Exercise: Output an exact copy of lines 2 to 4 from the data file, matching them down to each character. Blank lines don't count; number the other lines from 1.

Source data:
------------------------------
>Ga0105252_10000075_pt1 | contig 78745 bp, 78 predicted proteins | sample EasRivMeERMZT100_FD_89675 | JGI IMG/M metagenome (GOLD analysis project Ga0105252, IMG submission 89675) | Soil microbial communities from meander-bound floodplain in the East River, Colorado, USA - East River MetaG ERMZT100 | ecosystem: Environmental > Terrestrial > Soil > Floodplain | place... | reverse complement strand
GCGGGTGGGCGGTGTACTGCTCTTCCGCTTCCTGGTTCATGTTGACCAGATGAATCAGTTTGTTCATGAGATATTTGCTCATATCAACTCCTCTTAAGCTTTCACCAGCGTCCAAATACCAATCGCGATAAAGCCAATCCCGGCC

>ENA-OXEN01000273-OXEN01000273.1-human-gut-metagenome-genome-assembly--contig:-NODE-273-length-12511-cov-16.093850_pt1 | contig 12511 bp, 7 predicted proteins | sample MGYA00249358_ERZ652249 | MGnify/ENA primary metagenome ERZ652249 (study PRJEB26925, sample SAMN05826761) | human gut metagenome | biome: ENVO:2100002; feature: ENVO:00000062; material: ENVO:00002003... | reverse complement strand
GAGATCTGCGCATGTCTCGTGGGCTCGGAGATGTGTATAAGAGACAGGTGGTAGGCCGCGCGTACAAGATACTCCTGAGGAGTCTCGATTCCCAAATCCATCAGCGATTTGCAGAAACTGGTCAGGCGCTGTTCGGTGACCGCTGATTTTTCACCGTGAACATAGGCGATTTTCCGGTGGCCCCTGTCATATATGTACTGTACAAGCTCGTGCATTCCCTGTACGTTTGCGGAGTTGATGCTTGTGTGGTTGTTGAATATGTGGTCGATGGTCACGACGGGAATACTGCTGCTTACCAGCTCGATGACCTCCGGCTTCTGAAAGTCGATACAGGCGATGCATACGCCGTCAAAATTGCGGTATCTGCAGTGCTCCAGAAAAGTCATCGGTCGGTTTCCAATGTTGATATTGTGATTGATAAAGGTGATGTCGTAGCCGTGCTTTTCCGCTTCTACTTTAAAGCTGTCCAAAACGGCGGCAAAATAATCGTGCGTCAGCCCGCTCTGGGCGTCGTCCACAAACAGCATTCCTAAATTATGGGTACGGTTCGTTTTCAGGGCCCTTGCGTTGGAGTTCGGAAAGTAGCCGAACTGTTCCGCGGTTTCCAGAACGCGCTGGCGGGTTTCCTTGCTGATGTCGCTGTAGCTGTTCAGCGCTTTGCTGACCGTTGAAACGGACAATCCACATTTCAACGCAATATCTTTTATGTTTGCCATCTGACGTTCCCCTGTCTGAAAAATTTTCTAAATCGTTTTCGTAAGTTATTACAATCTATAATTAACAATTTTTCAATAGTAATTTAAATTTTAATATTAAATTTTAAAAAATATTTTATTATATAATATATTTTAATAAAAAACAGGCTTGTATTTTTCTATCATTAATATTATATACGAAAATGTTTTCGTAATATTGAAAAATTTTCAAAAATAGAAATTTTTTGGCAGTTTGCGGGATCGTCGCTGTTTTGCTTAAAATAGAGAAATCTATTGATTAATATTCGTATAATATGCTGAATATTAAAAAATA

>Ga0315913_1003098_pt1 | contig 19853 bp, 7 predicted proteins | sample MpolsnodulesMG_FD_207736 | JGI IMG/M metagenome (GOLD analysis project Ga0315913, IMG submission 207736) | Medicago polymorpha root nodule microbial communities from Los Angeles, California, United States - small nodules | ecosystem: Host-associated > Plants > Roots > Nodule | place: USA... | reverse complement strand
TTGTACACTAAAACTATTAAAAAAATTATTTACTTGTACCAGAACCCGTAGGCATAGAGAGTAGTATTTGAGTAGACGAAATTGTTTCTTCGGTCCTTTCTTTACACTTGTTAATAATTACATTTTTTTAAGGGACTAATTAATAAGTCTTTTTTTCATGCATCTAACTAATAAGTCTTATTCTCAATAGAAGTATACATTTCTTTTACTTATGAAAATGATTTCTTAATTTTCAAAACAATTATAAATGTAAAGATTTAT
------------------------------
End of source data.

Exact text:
GCGGGTGGGCGGTGTACTGCTCTTCCGCTTCCTGGTTCATGTTGACCAGATGAATCAGTTTGTTCATGAGATATTTGCTCATATCAACTCCTCTTAAGCTTTCACCAGCGTCCAAATACCAATCGCGATAAAGCCAATCCCGGCC

>ENA-OXEN01000273-OXEN01000273.1-human-gut-metagenome-genome-assembly--contig:-NODE-273-length-12511-cov-16.093850_pt1 | contig 12511 bp, 7 predicted proteins | sample MGYA00249358_ERZ652249 | MGnify/ENA primary metagenome ERZ652249 (study PRJEB26925, sample SAMN05826761) | human gut metagenome | biome: ENVO:2100002; feature: ENVO:00000062; material: ENVO:00002003... | reverse complement strand
GAGATCTGCGCATGTCTCGTGGGCTCGGAGATGTGTATAAGAGACAGGTGGTAGGCCGCGCGTACAAGATACTCCTGAGGAGTCTCGATTCCCAAATCCATCAGCGATTTGCAGAAACTGGTCAGGCGCTGTTCGGTGACCGCTGATTTTTCACCGTGAACATAGGCGATTTTCCGGTGGCCCCTGTCATATATGTACTGTACAAGCTCGTGCATTCCCTGTACGTTTGCGGAGTTGATGCTTGTGTGGTTGTTGAATATGTGGTCGATGGTCACGACGGGAATACTGCTGCTTACCAGCTCGATGACCTCCGGCTTCTGAAAGTCGATACAGGCGATGCATACGCCGTCAAAATTGCGGTATCTGCAGTGCTCCAGAAAAGTCATCGGTCGGTTTCCAATGTTGATATTGTGATTGATAAAGGTGATGTCGTAGCCGTGCTTTTCCGCTTCTACTTTAAAGCTGTCCAAAACGGCGGCAAAATAATCGTGCGTCAGCCCGCTCTGGGCGTCGTCCACAAACAGCATTCCTAAATTATGGGTACGGTTCGTTTTCAGGGCCCTTGCGTTGGAGTTCGGAAAGTAGCCGAACTGTTCCGCGGTTTCCAGAACGCGCTGGCGGGTTTCCTTGCTGATGTCGCTGTAGCTGTTCAGCGCTTTGCTGACCGTTGAAACGGACAATCCACATTTCAACGCAATATCTTTTATGTTTGCCATCTGACGTTCCCCTGTCTGAAAAATTTTCTAAATCGTTTTCGTAAGTTATTACAATCTATAATTAACAATTTTTCAATAGTAATTTAAATTTTAATATTAAATTTTAAAAAATATTTTATTATATAATATATTTTAATAAAAAACAGGCTTGTATTTTTCTATCATTAATATTATATACGAAAATGTTTTCGTAATATTGAAAAATTTTCAAAAATAGAAATTTTTTGGCAGTTTGCGGGATCGTCGCTGTTTTGCTTAAAATAGAGAAATCTATTGATTAATATTCGTATAATATGCTGAATATTAAAAAATA